The Olympic Games are about talent, effort, glory, pain, heart, guts, achievement and inspiration.
The answer, obviously, is both. Unlike Hollywood’s imagined high school cafeteria, with its clearly marked boundaries separating brawny jocks and brainy nerds, Olympic-style success depends on an intense intermingling of these two groups. Athletes and their trainers rely on the work of materials scientists, chemical engineers, physicists, nutritionists and many others in science, technology, engineering and mathematics (STEM) fields to reach their peak performances.
This creates branding opportunities for companies involved in the Olympics with STEM as a core focus or a prominent business theme, in particular, because their science and technology are integral to the success of the athletes and the Games. The Olympics could succeed and the athletes could perform at their best without sugary soft drinks, for example – but not without world-class IT, high-tech apparel and equipment, or a large and efficient physical infrastructure.
The approaches companies take to Olympic campaigns are as varied as the events and teams themselves. A company that undertakes a global four-year sponsorship – the cost now estimated at about $200 million – needs to consider all possible ways of leveraging its investment to multiple audiences: consumers, B2B, key influencers, employees and potential employees. But there are also effective campaigns, some of them more narrowly targeted, at more modest levels of spending.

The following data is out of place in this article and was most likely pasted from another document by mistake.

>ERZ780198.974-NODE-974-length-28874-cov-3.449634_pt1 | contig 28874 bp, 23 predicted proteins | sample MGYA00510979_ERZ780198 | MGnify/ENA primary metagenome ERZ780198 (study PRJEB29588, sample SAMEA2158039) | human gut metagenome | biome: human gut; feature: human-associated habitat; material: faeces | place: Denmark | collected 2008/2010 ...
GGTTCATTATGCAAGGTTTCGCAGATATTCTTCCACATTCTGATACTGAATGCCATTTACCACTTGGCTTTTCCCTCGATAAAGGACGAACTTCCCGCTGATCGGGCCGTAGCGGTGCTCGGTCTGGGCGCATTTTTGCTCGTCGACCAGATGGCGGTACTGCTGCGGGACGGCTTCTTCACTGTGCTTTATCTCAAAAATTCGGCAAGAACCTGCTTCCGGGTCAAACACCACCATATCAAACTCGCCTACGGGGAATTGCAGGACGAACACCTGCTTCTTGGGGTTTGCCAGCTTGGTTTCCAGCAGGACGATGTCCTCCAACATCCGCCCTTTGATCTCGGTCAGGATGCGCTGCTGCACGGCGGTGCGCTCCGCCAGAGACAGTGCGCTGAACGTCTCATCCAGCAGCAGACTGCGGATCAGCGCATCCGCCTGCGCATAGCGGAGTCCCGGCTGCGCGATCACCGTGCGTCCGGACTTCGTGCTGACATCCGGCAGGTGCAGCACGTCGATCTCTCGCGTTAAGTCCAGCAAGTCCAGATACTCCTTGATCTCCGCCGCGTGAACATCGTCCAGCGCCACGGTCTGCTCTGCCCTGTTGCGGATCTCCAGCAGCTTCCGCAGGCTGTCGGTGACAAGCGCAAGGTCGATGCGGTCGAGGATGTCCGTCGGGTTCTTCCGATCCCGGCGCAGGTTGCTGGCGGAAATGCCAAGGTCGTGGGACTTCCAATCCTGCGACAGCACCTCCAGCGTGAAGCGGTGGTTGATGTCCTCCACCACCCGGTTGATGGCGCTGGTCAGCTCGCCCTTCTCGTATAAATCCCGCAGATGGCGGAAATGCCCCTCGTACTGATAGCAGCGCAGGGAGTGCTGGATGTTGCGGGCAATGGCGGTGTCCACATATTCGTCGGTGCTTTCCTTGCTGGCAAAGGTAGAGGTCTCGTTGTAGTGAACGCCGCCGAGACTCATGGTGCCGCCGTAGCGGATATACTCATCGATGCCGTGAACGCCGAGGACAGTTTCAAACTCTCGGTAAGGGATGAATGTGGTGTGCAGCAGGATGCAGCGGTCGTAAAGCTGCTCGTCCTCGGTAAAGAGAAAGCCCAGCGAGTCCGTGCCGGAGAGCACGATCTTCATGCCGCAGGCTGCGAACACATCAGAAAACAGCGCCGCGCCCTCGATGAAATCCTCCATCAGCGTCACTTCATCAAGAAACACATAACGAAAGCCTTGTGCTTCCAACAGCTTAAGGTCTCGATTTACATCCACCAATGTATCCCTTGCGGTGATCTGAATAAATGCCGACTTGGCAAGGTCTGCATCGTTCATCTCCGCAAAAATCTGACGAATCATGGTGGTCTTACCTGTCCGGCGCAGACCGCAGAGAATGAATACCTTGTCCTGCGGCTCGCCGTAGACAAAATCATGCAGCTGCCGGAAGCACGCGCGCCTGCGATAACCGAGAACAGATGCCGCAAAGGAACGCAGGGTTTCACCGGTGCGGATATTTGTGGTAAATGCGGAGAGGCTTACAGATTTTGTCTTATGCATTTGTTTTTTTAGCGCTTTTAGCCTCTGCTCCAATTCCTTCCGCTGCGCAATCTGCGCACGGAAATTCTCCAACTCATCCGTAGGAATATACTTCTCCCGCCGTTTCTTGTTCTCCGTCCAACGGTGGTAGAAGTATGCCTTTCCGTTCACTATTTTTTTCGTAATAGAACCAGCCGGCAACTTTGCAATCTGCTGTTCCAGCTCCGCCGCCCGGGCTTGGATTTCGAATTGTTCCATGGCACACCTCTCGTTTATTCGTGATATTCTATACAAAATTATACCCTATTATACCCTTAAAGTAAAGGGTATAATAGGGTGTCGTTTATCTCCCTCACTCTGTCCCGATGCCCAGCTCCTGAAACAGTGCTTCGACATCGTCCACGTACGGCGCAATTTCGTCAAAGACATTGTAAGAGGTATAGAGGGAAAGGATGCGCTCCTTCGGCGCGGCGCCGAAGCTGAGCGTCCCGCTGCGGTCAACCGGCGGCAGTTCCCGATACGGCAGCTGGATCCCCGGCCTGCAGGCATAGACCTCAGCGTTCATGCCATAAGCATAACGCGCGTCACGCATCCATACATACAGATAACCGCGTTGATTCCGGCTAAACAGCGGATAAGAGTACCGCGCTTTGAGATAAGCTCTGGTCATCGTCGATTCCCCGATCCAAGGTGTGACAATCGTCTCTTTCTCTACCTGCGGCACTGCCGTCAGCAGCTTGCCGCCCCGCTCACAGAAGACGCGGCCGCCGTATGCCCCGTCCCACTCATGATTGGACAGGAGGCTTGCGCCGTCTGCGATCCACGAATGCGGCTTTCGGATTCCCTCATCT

Although it functions mostly unseen, digital technology is critical to the success, safety and viewing of the Olympics. Atos (formerly Siemens Business Services) has provided IT support for the Olympics since 1992 as a worldwide sponsor. This year the company is leading the digital transformation to the Cloud and building the backbone of the IT infrastructure. While its computing team has spent years building the infrastructure, the communications team has shaped a strong story detailing how integral computing technology is to the experience of the athletes, onsite spectators and viewers at home.
Atos has created its own “Stories of the Games” featuring the behind-the-scenes digital technology and clearly geared toward business customers. Focusing on how companies can define their own breakthrough moments, the site helps explain the technology, collaboration and innovation that make the Olympics possible, using traditional communication methods, infographics and video. Atos has the opportunity to use these materials in employee engagement programs and recruiting materials to help connect its workforce to the Olympic spirit and the company’s contributions. In June, the company was recognized as the 2016 Engagement Company of the Year.
Greek yogurt maker Chobani, a sponsor of Team USA, has launched an integrated Olympics campaign through media ranging from TV and digital to yogurt-cup lids. Its new tagline, “You Can Only Be Great If You’re Full of Goodness,” connects nutrition back to successful athletic performance. In contrast to Atos’ business-to-business approach, Chobani is laser-focused on the consumer and plans to run as many as 40 videos, from commercials to digital video profiles, workout routines and cooking segments, with the athletes it is sponsoring.